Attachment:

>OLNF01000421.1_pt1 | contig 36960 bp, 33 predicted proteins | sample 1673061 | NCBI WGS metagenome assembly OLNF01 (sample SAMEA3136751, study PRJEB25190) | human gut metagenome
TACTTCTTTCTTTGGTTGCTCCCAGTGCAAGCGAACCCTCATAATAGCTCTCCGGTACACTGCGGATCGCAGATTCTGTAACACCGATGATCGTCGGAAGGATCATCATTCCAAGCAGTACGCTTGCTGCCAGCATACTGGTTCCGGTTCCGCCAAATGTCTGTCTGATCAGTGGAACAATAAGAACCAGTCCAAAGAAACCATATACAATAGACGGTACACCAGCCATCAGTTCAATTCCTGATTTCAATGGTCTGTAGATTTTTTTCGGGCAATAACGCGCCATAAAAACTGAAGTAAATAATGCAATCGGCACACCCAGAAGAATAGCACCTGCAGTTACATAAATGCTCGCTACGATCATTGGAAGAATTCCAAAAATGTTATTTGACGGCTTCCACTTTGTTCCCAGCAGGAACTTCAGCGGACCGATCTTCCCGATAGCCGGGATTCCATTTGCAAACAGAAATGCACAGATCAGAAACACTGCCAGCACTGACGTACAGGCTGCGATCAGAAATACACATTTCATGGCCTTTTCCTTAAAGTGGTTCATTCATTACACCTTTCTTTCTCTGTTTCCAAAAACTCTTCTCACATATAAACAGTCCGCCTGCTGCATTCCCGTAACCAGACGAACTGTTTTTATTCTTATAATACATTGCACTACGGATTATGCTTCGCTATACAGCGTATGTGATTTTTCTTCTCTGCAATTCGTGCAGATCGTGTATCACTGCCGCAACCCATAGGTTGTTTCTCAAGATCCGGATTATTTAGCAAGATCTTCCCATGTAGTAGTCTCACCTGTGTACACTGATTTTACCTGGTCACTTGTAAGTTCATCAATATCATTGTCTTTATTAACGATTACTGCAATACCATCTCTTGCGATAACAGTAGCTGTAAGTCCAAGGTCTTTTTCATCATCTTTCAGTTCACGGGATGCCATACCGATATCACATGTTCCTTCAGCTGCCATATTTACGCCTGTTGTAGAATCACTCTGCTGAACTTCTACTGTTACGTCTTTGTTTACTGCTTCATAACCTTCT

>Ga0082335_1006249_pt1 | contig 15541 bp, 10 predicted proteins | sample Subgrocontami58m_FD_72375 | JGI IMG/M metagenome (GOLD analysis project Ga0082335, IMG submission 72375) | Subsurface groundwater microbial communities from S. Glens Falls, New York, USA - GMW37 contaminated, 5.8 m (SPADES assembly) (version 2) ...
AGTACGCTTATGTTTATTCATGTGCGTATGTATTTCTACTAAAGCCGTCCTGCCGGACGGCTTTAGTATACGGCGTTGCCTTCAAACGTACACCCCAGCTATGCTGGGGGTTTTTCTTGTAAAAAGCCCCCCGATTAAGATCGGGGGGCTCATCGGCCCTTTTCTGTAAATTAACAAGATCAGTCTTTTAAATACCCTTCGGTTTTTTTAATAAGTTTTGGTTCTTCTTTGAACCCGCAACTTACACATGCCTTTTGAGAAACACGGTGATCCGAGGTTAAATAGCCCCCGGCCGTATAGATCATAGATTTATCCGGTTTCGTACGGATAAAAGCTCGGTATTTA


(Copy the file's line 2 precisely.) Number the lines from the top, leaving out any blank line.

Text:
TACTTCTTTCTTTGGTTGCTCCCAGTGCAAGCGAACCCTCATAATAGCTCTCCGGTACACTGCGGATCGCAGATTCTGTAACACCGATGATCGTCGGAAGGATCATCATTCCAAGCAGTACGCTTGCTGCCAGCATACTGGTTCCGGTTCCGCCAAATGTCTGTCTGATCAGTGGAACAATAAGAACCAGTCCAAAGAAACCATATACAATAGACGGTACACCAGCCATCAGTTCAATTCCTGATTTCAATGGTCTGTAGATTTTTTTCGGGCAATAACGCGCCATAAAAACTGAAGTAAATAATGCAATCGGCACACCCAGAAGAATAGCACCTGCAGTTACATAAATGCTCGCTACGATCATTGGAAGAATTCCAAAAATGTTATTTGACGGCTTCCACTTTGTTCCCAGCAGGAACTTCAGCGGACCGATCTTCCCGATAGCCGGGATTCCATTTGCAAACAGAAATGCACAGATCAGAAACACTGCCAGCACTGACGTACAGGCTGCGATCAGAAATACACATTTCATGGCCTTTTCCTTAAAGTGGTTCATTCATTACACCTTTCTTTCTCTGTTTCCAAAAACTCTTCTCACATATAAACAGTCCGCCTGCTGCATTCCCGTAACCAGACGAACTGTTTTTATTCTTATAATACATTGCACTACGGATTATGCTTCGCTATACAGCGTATGTGATTTTTCTTCTCTGCAATTCGTGCAGATCGTGTATCACTGCCGCAACCCATAGGTTGTTTCTCAAGATCCGGATTATTTAGCAAGATCTTCCCATGTAGTAGTCTCACCTGTGTACACTGATTTTACCTGGTCACTTGTAAGTTCATCAATATCATTGTCTTTATTAACGATTACTGCAATACCATCTCTTGCGATAACAGTAGCTGTAAGTCCAAGGTCTTTTTCATCATCTTTCAGTTCACGGGATGCCATACCGATATCACATGTTCCTTCAGCTGCCATATTTACGCCTGTTGTAGAATCACTCTGCTGAACTTCTACTGTTACGTCTTTGTTTACTGCTTCATAACCTTCT